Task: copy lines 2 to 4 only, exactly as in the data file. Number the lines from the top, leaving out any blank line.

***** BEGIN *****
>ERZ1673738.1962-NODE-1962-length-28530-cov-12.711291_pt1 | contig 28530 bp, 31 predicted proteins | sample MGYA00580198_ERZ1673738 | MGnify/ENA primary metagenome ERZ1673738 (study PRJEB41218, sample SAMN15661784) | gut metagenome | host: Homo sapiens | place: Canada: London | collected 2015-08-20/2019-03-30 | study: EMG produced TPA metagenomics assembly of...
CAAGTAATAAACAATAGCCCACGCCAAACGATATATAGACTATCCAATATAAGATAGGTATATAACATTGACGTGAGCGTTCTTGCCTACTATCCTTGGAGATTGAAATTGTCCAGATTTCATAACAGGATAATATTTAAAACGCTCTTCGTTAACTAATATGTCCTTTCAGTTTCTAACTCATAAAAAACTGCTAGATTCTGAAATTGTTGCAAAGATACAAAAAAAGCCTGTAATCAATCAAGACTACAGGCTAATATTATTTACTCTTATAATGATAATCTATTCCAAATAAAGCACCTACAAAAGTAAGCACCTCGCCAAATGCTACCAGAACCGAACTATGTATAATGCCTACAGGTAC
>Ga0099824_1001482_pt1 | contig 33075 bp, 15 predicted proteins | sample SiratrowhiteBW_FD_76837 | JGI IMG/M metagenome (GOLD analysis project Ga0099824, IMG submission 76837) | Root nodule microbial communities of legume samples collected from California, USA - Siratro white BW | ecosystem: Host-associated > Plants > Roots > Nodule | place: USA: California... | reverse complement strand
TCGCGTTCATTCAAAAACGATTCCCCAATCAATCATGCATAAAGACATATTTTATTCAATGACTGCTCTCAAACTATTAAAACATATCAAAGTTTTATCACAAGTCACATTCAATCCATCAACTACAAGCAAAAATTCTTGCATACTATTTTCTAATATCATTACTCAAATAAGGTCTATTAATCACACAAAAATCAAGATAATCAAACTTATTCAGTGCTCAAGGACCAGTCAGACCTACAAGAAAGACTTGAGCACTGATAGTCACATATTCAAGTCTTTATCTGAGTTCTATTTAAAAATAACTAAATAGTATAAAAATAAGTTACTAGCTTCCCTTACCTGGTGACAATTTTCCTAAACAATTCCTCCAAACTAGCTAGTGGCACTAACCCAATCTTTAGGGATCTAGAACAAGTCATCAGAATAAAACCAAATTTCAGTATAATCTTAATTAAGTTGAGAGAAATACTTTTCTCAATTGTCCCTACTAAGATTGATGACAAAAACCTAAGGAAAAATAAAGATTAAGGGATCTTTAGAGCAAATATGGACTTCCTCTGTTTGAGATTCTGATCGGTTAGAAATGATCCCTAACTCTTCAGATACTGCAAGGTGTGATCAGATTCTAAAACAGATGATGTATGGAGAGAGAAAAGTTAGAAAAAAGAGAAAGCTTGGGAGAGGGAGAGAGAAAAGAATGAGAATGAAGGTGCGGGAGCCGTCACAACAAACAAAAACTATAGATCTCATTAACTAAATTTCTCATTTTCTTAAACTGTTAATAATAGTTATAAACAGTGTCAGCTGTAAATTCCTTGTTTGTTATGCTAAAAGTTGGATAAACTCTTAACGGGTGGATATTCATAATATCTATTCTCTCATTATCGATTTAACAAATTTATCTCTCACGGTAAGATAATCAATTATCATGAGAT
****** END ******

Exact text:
CAAGTAATAAACAATAGCCCACGCCAAACGATATATAGACTATCCAATATAAGATAGGTATATAACATTGACGTGAGCGTTCTTGCCTACTATCCTTGGAGATTGAAATTGTCCAGATTTCATAACAGGATAATATTTAAAACGCTCTTCGTTAACTAATATGTCCTTTCAGTTTCTAACTCATAAAAAACTGCTAGATTCTGAAATTGTTGCAAAGATACAAAAAAAGCCTGTAATCAATCAAGACTACAGGCTAATATTATTTACTCTTATAATGATAATCTATTCCAAATAAAGCACCTACAAAAGTAAGCACCTCGCCAAATGCTACCAGAACCGAACTATGTATAATGCCTACAGGTAC
>Ga0099824_1001482_pt1 | contig 33075 bp, 15 predicted proteins | sample SiratrowhiteBW_FD_76837 | JGI IMG/M metagenome (GOLD analysis project Ga0099824, IMG submission 76837) | Root nodule microbial communities of legume samples collected from California, USA - Siratro white BW | ecosystem: Host-associated > Plants > Roots > Nodule | place: USA: California... | reverse complement strand
TCGCGTTCATTCAAAAACGATTCCCCAATCAATCATGCATAAAGACATATTTTATTCAATGACTGCTCTCAAACTATTAAAACATATCAAAGTTTTATCACAAGTCACATTCAATCCATCAACTACAAGCAAAAATTCTTGCATACTATTTTCTAATATCATTACTCAAATAAGGTCTATTAATCACACAAAAATCAAGATAATCAAACTTATTCAGTGCTCAAGGACCAGTCAGACCTACAAGAAAGACTTGAGCACTGATAGTCACATATTCAAGTCTTTATCTGAGTTCTATTTAAAAATAACTAAATAGTATAAAAATAAGTTACTAGCTTCCCTTACCTGGTGACAATTTTCCTAAACAATTCCTCCAAACTAGCTAGTGGCACTAACCCAATCTTTAGGGATCTAGAACAAGTCATCAGAATAAAACCAAATTTCAGTATAATCTTAATTAAGTTGAGAGAAATACTTTTCTCAATTGTCCCTACTAAGATTGATGACAAAAACCTAAGGAAAAATAAAGATTAAGGGATCTTTAGAGCAAATATGGACTTCCTCTGTTTGAGATTCTGATCGGTTAGAAATGATCCCTAACTCTTCAGATACTGCAAGGTGTGATCAGATTCTAAAACAGATGATGTATGGAGAGAGAAAAGTTAGAAAAAAGAGAAAGCTTGGGAGAGGGAGAGAGAAAAGAATGAGAATGAAGGTGCGGGAGCCGTCACAACAAACAAAAACTATAGATCTCATTAACTAAATTTCTCATTTTCTTAAACTGTTAATAATAGTTATAAACAGTGTCAGCTGTAAATTCCTTGTTTGTTATGCTAAAAGTTGGATAAACTCTTAACGGGTGGATATTCATAATATCTATTCTCTCATTATCGATTTAACAAATTTATCTCTCACGGTAAGATAATCAATTATCATGAGAT